Indian Ocean Chronicles: Day 100-N-Some, but Who’s Counting Anymore?
Things that Suck… & Don’t.
Barjack the Angler Permitatious Flat Indian Ocean June 4, 2011
I am wrecked, this place is gonna be hard to get over when I finally have to leave. Scratch that: impossible to get over. The wind is supposed to drop to 15knot’s tomorrow… PERFECT! I will have the big rod in hand for GT and only swap for milkfish/big bones/or permit… if I am lucky enough to see any of them. But that’s all in the future. Today is Saturday…
Things that suck on a Saturday:
- Up at 0600 hrs expecting to go on a boat charter only to get the dreaded phone call of cancellation: wind is kickin’.
- Too much wind to go on a charter.
- Casting cross body all day as not to hit myself in the head (for a second weekend in a row).
- Seeing a GT and not switching rods fast enough.
- A monster bone eats your fly and you don’t hook up.
Things that don’t suck on a Saturday:
- Catching a nice bonefish that is chilling in no water and tailing!
- Catching a PERMIT!!!!!!!!!!!!!!!!!!!!!!!!!…
Okay so I want to see some old water I used to fish and Ben agrees. Initially it’s looking like a bad call; the first hour is intermittent clouds, heavy wind, and low tide. Of course, no fish spotted. Tide starts to roll in, clouds clear and I see a GT! I’ll distill the experience for you: giant trevally + me switching rods = epic fail. I Switch back, start walking again and Ben sees a big bluefin trevally, does the rod swap with style, gets some shots and a follow, but no love. I continue down the flat, and I see a tail in no water, I’m thinking, golden [trevally]? Nope: it’s a big ol’ bone with shoulders on her. I go through the usual bonefish thing and finally land her. I should have got a pic; she sure was pretty. I’ve really taken bonefish for granted the last few months, what with all the golden trevally, bluefins, permit, assorted coral-munchers, snapper, and, of course, the mysterious and coveted GTs.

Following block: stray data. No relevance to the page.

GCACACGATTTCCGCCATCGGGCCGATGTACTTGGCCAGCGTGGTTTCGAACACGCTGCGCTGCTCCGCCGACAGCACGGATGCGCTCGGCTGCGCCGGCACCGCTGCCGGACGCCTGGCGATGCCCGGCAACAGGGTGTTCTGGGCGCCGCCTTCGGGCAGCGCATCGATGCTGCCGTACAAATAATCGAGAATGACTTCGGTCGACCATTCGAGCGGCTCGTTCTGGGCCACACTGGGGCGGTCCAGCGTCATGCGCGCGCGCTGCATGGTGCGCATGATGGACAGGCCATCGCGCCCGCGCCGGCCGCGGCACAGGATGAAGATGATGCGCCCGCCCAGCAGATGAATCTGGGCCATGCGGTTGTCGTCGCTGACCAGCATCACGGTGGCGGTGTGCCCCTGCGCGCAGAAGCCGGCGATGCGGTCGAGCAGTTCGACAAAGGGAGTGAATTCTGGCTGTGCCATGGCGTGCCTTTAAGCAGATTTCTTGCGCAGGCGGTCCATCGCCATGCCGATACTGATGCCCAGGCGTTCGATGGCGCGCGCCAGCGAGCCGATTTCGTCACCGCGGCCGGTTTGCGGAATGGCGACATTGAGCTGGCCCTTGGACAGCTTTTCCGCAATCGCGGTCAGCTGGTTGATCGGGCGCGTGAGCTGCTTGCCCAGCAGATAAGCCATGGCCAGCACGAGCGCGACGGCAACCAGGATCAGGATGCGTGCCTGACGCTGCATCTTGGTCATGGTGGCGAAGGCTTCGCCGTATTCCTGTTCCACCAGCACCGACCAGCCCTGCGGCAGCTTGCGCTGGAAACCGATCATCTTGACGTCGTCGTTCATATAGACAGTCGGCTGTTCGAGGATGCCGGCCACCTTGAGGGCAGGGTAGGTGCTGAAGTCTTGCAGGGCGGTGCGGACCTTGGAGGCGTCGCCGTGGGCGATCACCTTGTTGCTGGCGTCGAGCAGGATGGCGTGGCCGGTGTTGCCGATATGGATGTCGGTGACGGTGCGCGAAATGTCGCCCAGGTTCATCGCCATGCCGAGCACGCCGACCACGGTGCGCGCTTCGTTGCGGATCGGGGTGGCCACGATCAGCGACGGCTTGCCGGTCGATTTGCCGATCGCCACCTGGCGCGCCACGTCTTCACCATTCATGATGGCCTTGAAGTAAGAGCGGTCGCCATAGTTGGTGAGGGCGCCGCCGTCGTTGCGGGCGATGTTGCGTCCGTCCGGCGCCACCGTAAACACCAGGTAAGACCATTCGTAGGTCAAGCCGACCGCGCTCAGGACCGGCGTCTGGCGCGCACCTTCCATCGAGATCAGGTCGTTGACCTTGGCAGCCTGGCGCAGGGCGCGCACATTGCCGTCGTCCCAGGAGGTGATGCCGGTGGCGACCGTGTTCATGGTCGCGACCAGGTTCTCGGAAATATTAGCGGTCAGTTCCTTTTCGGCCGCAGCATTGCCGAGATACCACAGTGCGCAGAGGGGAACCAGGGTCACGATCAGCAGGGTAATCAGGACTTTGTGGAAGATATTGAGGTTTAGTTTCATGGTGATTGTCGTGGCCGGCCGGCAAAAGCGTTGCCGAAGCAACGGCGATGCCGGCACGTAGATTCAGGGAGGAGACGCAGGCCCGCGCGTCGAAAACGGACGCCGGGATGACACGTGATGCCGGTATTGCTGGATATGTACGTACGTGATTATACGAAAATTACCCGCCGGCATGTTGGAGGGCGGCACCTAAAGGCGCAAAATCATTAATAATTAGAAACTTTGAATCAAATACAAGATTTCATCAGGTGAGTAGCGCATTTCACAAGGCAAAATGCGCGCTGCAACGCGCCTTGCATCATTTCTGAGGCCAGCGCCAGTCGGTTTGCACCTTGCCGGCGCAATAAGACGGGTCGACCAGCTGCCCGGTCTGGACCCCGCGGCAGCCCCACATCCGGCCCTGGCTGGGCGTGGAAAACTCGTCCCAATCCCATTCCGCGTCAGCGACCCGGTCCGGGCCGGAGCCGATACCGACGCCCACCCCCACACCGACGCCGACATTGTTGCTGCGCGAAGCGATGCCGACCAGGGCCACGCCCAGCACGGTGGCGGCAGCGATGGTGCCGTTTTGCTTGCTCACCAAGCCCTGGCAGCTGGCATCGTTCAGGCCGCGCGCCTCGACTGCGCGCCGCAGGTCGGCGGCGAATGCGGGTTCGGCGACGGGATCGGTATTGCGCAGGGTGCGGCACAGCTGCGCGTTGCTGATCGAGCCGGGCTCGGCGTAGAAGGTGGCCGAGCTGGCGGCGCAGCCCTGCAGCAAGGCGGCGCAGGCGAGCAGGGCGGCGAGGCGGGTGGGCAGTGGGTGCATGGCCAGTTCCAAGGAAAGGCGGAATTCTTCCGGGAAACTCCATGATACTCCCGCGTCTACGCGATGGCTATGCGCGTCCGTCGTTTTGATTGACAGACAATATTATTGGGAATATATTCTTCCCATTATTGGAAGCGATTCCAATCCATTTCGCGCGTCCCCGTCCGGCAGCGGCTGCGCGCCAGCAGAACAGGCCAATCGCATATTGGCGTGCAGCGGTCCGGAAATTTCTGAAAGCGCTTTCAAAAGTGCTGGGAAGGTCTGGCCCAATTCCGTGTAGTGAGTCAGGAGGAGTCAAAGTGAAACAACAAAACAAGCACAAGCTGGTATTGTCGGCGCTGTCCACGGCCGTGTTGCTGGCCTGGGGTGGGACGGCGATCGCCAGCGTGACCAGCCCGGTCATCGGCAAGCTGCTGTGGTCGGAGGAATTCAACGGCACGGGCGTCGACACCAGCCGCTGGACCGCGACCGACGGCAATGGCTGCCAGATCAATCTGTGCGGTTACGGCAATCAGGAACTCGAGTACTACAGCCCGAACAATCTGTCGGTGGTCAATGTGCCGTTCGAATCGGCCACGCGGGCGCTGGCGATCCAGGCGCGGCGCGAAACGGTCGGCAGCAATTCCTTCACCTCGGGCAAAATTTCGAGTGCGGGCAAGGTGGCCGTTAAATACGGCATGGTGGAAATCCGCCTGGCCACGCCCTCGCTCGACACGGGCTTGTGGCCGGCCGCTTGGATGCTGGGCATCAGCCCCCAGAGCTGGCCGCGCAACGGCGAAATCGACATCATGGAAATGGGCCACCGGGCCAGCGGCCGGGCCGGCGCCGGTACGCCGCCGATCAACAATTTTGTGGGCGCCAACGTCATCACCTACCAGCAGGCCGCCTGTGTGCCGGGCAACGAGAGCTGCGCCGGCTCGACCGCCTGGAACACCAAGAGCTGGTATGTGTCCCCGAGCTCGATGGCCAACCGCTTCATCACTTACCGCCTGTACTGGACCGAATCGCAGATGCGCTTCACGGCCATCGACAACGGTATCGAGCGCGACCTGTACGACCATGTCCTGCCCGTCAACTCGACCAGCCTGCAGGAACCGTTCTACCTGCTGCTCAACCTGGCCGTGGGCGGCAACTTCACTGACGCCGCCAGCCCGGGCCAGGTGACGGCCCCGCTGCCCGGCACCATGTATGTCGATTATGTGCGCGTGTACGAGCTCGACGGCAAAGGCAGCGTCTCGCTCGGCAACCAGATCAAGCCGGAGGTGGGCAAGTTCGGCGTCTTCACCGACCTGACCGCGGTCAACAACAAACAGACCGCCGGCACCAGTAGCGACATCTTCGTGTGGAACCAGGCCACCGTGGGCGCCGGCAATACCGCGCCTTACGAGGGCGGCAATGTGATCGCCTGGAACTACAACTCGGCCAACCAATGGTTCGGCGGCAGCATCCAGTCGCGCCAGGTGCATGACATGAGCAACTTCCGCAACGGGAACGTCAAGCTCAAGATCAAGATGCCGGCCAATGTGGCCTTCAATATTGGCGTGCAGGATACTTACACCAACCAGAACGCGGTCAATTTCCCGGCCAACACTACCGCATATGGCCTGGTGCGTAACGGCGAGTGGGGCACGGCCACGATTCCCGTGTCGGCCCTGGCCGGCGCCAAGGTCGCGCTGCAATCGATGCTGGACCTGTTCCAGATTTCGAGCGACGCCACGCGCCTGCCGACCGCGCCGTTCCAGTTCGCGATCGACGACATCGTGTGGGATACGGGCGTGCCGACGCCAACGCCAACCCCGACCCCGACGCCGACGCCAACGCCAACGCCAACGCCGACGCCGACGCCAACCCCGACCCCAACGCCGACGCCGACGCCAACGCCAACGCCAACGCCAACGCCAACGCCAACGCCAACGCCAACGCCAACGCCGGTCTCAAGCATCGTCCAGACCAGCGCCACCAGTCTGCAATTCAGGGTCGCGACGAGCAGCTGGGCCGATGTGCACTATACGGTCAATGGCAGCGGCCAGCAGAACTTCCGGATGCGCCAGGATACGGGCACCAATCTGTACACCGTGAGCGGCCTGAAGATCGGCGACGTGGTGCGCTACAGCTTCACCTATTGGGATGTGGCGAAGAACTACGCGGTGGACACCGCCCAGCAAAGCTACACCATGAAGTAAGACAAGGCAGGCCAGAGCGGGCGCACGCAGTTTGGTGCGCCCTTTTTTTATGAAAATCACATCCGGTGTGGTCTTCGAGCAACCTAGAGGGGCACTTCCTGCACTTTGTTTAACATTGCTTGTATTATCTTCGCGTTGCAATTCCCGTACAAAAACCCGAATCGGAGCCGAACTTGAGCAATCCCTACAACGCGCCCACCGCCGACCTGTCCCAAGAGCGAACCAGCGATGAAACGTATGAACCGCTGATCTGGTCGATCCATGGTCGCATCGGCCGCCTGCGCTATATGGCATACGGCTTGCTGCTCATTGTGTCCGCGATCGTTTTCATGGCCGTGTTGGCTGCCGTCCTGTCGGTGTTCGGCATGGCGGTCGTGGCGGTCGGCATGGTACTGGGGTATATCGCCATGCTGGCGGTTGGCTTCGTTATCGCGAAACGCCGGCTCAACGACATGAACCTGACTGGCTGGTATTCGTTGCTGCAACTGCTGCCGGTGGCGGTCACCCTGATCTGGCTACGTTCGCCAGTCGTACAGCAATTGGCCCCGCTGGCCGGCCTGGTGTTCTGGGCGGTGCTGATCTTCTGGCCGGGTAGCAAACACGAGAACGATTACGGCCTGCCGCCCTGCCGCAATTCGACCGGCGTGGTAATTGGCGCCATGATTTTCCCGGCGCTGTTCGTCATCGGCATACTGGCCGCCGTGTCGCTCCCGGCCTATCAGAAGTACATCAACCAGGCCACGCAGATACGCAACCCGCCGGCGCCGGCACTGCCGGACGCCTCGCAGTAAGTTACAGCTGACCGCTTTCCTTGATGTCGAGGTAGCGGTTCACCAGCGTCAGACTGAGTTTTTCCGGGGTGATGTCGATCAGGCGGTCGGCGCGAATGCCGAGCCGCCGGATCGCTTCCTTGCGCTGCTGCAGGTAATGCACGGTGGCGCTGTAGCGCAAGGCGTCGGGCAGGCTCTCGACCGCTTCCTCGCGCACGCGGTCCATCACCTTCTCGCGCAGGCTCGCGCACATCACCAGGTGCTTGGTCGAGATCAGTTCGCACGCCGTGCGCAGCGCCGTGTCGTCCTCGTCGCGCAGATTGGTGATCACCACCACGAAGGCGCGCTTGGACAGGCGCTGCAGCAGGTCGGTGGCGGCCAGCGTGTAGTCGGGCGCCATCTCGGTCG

I keep on walking and see another bluefin, this one with its back out of the water rooting around. I drop a cast near and it turns out to the reef. WTF? Ten feet behind him another tail pops up: PERMIT—and not just any permit. This is the biggest permit I have ever seen! Anywhere. Heart pounding, I start fogging out the glasses and have to pull my buff down. I get the angle, let a cast go, the fish turns the wrong way. Strip back in wait, walk, cloud, sun, there: tail, cast. The permit rushes at something, tails hard and glides off the flat. I just stand there as minutes pass, then there he is riding a wave in. The wave closes out, he tails, and I drop a 50-foot cast that lands perfect! Twitch, he sees it, long slow strip, he’s behind it, let the fly drop, he’s half cocked looking at it… sloooow strip he does that permit-style look at it from the left swim around check it out from the right thing and then he’s right there, two rod-lengths away! I pop it he tips up! I strip but the line won’t move—the leader-fly line connection hit the tip guide! He slowly turns and glides off—doesn’t blow out, just leaves, casually, like he was heading that way anyways. £#¢K! My mind is racing: why didn’t I see that coming? Why didn’t I just hold the line and step back rod point the rod at him? Surely the fish would have spooked and hooked itself. Right?
Luckily I didn’t have time to torture myself long. Less then a hundred yards down the flat I find myself surrounded: permit all around me! I stand there momentarily confused before I snap out of it and shoot a cast to the bigger fish on the outside. Of course, I dodn’t quite see them all so end up lining a few. They spook, circle back, I drop another cast and get a follow. Nothing. Cast again, get an eat; I suck! School spooks. I turn to the smaller inside fish. They’re still tailing so I drop a cast, strip and two start to follow, one on each side. Both fish are amped but won’t commit. I give a slow twitch then a long strip and stop. Both permit do the same damn half-cock up on it, but still won’t eat. Come on you, bastards. Long strip, one tips up, I come tight, and hear the sound of backing clearing the guides! A few minutes later I flag down Ben and he snaps a few.
All of a sudden it’s over—tide ripping in, waves beating me, fish gone. Sadness sweeps over me with each wave. I hate the end of the day, especially when it comes at three in the afternoon. Why is there no high tide spot to fish?
No worries. Tomorrow’s Sunday and we got a pass to go to the Plantation. Plan is to drive out there with bikes, (way too many) fly rods, (not enough) water and food at 0730 hours. We’ll park, ride the bikes for an hour and 40 or so minutes, drop them hike another 40 minutes to get to the famed Barton Point. ETA 1030am, Low Tide 1104am, gate closes at 1730. Should be epic.
Pre-hydrating and signing off,
BarJack the Angler